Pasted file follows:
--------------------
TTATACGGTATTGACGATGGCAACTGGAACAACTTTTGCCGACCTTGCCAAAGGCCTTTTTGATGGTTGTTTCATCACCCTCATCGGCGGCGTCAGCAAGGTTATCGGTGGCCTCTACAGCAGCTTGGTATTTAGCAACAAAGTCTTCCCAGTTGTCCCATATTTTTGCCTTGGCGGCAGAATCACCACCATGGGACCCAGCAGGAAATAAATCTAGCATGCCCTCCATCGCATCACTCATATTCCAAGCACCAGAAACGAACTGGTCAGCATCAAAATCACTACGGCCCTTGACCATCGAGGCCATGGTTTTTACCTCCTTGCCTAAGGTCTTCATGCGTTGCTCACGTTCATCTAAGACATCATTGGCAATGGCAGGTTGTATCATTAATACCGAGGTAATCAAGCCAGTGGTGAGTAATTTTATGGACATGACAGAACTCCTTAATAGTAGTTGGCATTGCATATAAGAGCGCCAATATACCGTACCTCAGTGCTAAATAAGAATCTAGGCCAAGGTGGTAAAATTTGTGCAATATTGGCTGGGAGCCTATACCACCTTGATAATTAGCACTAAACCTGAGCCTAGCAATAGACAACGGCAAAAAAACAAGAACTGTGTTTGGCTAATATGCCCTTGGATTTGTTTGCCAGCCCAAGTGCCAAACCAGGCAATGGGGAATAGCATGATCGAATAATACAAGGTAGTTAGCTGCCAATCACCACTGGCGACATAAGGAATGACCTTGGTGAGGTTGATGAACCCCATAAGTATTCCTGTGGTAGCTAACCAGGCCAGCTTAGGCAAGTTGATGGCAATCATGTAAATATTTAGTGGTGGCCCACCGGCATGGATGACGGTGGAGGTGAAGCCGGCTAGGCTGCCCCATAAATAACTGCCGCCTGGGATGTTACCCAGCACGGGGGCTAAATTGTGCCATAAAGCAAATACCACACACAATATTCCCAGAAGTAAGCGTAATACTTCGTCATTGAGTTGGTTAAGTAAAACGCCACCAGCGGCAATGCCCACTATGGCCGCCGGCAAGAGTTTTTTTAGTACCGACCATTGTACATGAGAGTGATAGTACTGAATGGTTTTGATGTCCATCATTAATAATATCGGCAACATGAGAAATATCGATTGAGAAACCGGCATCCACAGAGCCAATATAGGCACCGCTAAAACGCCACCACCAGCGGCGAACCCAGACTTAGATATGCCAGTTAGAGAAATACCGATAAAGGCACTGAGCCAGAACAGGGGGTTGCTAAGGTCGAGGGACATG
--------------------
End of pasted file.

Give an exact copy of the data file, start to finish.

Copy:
TTATACGGTATTGACGATGGCAACTGGAACAACTTTTGCCGACCTTGCCAAAGGCCTTTTTGATGGTTGTTTCATCACCCTCATCGGCGGCGTCAGCAAGGTTATCGGTGGCCTCTACAGCAGCTTGGTATTTAGCAACAAAGTCTTCCCAGTTGTCCCATATTTTTGCCTTGGCGGCAGAATCACCACCATGGGACCCAGCAGGAAATAAATCTAGCATGCCCTCCATCGCATCACTCATATTCCAAGCACCAGAAACGAACTGGTCAGCATCAAAATCACTACGGCCCTTGACCATCGAGGCCATGGTTTTTACCTCCTTGCCTAAGGTCTTCATGCGTTGCTCACGTTCATCTAAGACATCATTGGCAATGGCAGGTTGTATCATTAATACCGAGGTAATCAAGCCAGTGGTGAGTAATTTTATGGACATGACAGAACTCCTTAATAGTAGTTGGCATTGCATATAAGAGCGCCAATATACCGTACCTCAGTGCTAAATAAGAATCTAGGCCAAGGTGGTAAAATTTGTGCAATATTGGCTGGGAGCCTATACCACCTTGATAATTAGCACTAAACCTGAGCCTAGCAATAGACAACGGCAAAAAAACAAGAACTGTGTTTGGCTAATATGCCCTTGGATTTGTTTGCCAGCCCAAGTGCCAAACCAGGCAATGGGGAATAGCATGATCGAATAATACAAGGTAGTTAGCTGCCAATCACCACTGGCGACATAAGGAATGACCTTGGTGAGGTTGATGAACCCCATAAGTATTCCTGTGGTAGCTAACCAGGCCAGCTTAGGCAAGTTGATGGCAATCATGTAAATATTTAGTGGTGGCCCACCGGCATGGATGACGGTGGAGGTGAAGCCGGCTAGGCTGCCCCATAAATAACTGCCGCCTGGGATGTTACCCAGCACGGGGGCTAAATTGTGCCATAAAGCAAATACCACACACAATATTCCCAGAAGTAAGCGTAATACTTCGTCATTGAGTTGGTTAAGTAAAACGCCACCAGCGGCAATGCCCACTATGGCCGCCGGCAAGAGTTTTTTTAGTACCGACCATTGTACATGAGAGTGATAGTACTGAATGGTTTTGATGTCCATCATTAATAATATCGGCAACATGAGAAATATCGATTGAGAAACCGGCATCCACAGAGCCAATATAGGCACCGCTAAAACGCCACCACCAGCGGCGAACCCAGACTTAGATATGCCAGTTAGAGAAATACCGATAAAGGCACTGAGCCAGAACAGGGGGTTGCTAAGGTCGAGGGACATG